A customer advisory board and/or partner advisory board can provide a cadre of benefits to your organization, but this is only true if your board is launched and managed correctly. If it is not run properly, however, there are just about as many pitfalls that can come your way.
A customer advisory board or partner advisory board can afford substantial value to your business, in a variety of forms, including:
•Beta test candidates
Pitfalls you can Face from a Poorly Managed Advisory Board
When an advisory board is mishandled, there can be substantial, devastating and reverberating consequences to your business as a whole. Some of these negative impacts can be very, very difficult to recover from. These are just some of the more likely problems you could face from a poorly managed customer advisory board or partner advisory board.
1. Damaged Customer Relationships – Your most strategic customers are the lifeblood of your revenue and business success, and without them (in most cases), your company would struggle to survive. Imagine recruiting the CIO, for example, of your biggest customer, the one that brings in $4M annually to your business. Let’s say he becomes overly disillusioned by your next annual in-person meeting because it focuses solely on the benefits and needs of your organization and does very little to pique the interest of the member’s needs and concerns. This happens all the time with these advisory boards because practitioners are ill-prepared to gauge the pulse of the members prior to meetings and calls to determine what topics matter most to them.
What do you think happens when this executive – who gave you his precious time to come to your meeting – goes back to his office? He is surely going to complain to his colleagues about the meeting and what a waste of time it was. Imagine that next phone call between your account manager (who likely recruited the member) and this executive. I bet it won’t go well, and it most certainly could put a strain on your salesperson’s rapport with the member moving forward. Can you really afford this?
2. Damaged Company Reputation – When your members get into discussions about your industry with colleagues both inside and outside of their organization, you want your company’s name to come up in a positive light. This is all about getting (and staying) on that proverbial short list of strategic vendors. What if, however, the VP of Product Development, one of your members, becomes very displeased with your organization and how it handled the publishing of some confidential insight she provided to the board on a past member call? Not only would she get in hot water with her organization’s legal department (for seemingly endorsing your company publically) but she will be very, very unhappy with your organization. When she spreads the word to others, how do you think your company is going to look in terms of integrity, quality and trust? Not very good. This can have lasting repercussions to your brand and your reputation. Remember, these senior executives often have lots of team members and industry colleagues. After all, they’ve typically been in their industry for decades.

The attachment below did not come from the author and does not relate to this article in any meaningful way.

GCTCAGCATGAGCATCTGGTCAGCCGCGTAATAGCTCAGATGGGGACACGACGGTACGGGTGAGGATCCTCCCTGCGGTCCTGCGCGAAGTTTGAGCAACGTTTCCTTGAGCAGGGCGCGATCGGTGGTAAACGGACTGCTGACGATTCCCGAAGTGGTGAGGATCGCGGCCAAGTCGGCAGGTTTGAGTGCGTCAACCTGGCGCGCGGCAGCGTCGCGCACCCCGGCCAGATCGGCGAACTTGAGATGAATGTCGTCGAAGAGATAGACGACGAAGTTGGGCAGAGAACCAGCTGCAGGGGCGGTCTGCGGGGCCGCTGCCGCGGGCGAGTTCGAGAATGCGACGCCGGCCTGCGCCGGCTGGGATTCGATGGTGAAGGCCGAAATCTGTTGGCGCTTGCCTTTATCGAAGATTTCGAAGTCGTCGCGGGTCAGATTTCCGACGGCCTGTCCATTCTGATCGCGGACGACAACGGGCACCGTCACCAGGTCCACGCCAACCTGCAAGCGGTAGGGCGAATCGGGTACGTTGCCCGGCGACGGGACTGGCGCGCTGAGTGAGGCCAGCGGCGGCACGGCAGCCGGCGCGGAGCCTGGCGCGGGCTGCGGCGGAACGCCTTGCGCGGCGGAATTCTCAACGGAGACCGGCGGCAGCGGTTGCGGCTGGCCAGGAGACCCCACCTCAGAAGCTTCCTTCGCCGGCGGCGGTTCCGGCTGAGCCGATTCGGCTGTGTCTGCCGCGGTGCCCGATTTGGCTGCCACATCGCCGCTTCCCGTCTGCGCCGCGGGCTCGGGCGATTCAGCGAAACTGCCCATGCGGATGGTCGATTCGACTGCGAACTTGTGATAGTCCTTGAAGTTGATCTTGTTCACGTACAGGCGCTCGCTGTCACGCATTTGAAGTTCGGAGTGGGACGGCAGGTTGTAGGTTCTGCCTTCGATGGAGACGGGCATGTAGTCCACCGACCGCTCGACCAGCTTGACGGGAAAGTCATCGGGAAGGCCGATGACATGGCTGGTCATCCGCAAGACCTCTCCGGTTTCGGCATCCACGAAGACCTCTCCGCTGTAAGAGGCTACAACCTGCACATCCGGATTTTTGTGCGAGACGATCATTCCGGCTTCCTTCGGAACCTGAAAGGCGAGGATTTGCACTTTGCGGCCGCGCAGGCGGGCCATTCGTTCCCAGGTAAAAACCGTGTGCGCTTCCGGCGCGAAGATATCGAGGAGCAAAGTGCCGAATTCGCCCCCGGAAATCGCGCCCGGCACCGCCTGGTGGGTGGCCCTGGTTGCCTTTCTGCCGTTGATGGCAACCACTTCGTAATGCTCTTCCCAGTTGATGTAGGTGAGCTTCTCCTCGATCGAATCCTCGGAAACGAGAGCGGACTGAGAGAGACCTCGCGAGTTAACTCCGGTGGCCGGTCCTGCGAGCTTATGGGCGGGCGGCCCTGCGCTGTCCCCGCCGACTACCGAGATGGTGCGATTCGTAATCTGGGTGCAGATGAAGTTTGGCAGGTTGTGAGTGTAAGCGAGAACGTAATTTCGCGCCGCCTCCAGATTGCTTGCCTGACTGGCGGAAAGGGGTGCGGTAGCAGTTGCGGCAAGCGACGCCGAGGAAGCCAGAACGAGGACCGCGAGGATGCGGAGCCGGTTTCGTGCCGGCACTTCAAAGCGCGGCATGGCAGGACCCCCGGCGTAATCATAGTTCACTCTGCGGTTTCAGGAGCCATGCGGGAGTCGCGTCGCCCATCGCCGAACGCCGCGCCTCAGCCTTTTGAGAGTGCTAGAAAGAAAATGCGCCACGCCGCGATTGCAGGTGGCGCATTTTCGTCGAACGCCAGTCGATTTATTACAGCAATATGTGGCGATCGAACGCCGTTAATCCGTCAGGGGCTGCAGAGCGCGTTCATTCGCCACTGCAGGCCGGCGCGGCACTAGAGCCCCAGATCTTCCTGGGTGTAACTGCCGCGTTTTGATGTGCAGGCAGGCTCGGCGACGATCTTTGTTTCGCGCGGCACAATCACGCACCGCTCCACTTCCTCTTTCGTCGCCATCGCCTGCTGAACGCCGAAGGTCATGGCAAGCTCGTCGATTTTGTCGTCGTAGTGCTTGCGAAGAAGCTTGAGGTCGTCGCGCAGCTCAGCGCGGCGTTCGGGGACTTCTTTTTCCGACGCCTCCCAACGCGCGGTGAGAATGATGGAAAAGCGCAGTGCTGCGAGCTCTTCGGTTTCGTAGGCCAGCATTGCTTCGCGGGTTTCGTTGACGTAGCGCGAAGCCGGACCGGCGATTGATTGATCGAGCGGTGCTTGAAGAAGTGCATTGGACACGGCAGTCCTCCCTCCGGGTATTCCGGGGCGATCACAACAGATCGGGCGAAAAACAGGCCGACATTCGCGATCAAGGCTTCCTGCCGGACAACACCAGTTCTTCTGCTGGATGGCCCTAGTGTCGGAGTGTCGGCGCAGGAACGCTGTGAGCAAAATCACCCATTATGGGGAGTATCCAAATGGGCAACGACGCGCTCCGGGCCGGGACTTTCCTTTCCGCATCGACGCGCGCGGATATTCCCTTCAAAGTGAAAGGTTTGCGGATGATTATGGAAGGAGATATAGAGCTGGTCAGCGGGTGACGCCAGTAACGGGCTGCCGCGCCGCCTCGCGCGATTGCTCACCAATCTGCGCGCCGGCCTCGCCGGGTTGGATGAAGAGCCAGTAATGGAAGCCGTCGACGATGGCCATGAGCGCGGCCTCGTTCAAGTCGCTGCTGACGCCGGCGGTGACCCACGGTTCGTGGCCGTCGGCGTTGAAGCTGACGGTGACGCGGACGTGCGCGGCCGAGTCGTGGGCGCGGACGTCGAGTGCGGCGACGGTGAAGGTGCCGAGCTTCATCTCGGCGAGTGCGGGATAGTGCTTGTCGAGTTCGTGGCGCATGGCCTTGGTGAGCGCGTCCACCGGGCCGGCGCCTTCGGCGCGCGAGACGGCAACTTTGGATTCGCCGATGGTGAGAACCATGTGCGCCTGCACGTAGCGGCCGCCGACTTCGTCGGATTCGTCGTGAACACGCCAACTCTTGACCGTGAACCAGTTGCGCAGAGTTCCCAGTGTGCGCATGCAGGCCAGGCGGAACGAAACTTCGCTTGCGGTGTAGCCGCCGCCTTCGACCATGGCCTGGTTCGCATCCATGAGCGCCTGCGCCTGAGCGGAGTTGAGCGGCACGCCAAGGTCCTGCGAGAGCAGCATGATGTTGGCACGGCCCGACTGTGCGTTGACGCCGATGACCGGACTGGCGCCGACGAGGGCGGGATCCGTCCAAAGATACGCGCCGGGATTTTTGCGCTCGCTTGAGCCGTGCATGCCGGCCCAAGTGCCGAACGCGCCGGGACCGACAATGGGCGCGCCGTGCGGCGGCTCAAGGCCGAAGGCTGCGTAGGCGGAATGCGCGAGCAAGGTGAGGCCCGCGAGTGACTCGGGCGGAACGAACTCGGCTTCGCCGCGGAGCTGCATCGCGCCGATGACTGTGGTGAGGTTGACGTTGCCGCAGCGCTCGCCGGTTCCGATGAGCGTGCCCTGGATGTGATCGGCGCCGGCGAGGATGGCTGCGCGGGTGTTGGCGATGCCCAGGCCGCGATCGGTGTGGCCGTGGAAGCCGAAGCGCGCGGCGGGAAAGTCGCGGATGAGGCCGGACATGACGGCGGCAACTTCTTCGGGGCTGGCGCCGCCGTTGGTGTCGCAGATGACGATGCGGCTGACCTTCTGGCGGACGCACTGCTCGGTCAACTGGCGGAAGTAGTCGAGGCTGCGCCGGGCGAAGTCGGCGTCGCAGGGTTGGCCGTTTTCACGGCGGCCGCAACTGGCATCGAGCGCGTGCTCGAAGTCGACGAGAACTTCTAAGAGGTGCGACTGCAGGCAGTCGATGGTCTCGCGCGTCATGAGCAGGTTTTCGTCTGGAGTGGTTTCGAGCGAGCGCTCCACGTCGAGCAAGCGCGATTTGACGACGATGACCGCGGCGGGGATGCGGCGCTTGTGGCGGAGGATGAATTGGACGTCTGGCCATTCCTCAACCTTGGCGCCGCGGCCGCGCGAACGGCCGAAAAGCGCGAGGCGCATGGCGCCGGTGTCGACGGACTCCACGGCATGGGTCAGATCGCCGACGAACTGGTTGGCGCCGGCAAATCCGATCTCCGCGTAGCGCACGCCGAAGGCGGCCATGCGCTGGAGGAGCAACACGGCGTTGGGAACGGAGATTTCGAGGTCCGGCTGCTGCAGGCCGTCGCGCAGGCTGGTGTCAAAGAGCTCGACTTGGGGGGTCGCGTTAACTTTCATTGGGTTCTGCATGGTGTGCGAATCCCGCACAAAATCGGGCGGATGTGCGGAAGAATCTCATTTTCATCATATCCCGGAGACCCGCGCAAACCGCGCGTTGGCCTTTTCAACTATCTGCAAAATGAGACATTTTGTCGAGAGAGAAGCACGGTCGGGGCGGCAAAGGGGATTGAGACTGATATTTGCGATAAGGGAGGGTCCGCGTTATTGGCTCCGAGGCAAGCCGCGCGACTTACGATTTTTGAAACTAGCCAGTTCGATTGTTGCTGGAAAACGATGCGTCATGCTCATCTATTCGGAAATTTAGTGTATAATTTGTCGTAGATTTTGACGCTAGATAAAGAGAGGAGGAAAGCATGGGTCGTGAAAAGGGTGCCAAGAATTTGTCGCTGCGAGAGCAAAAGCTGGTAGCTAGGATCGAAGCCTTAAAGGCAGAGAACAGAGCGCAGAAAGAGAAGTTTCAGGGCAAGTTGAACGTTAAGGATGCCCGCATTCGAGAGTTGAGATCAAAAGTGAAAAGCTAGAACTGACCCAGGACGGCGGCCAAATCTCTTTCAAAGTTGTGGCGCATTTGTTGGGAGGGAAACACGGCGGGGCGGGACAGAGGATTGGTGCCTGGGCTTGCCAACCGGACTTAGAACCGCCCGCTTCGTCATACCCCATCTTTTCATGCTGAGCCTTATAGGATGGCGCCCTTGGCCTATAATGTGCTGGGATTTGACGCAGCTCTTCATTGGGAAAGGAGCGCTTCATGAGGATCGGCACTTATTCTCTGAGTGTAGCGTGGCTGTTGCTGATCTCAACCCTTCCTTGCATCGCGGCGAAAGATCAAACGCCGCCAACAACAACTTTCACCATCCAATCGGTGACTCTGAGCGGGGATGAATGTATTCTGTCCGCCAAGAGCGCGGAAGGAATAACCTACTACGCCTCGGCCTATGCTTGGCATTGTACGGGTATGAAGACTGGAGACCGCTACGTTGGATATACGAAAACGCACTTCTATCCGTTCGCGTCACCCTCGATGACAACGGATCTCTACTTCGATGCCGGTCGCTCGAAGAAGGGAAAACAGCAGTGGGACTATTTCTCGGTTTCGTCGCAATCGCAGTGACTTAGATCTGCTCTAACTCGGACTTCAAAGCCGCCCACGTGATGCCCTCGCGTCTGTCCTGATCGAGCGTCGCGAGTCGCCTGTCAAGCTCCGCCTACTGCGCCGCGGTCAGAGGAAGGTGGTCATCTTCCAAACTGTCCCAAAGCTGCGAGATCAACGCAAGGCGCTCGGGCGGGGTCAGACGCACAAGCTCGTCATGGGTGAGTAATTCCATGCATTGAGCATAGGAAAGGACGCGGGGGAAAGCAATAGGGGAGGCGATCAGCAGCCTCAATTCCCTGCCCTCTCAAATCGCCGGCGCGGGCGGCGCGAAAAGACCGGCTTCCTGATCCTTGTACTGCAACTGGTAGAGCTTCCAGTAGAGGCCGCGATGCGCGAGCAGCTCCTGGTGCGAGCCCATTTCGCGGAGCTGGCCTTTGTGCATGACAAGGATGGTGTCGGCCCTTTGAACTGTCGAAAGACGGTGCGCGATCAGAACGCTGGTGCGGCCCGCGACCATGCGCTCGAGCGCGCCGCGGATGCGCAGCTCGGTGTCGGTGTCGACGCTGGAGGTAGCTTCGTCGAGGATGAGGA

3. Misguided Market and Competitive Intelligence – Perhaps the single most powerful outcome from an advisory board is the invaluable insight you will receive from your members (who are top industry leaders) on your market, your products, your competition and your strategic direction. Other companies can spend upwards of $100,000 on market research to attempt to obtain similar intelligence.
Now, while this insiders’ look at where you should take your company to realize the most success, can be hugely beneficial to your business, imagine if you received misguided insight. This can happen and it is easier than you think. It is not because your members are intending to lead you astray. It is more a function of you not knowing how to successfully facilitate the extraction and transfer of such guidance. Poorly run advisory boards can yield important insight from meetings and calls, but it can be overly skewed depending upon how it was collected, interpreted and shared with senior management. Sometimes member feedback can appear earthshaking and incredibly impactful to your business, when in fact, it really is not and should in fact be discounted or put on the back burner. The only way to discern this is to properly facilitate, monitor, record and report on the meeting.
Often times the capture and interpretation of these critical insights comes down to a tape recorder, a pencil or a keyboard. Therefore, very careful attention to detail must be taken to ensure their proper collection. There are certain best practices for doing this in a manner that all but ensures proper reporting on this important actionable intelligence.
These three pitfalls are merely some of the many things that can negatively impact your business as a result of a poorly managed board. Don’t let this happen to you. Become customer advisory board trained.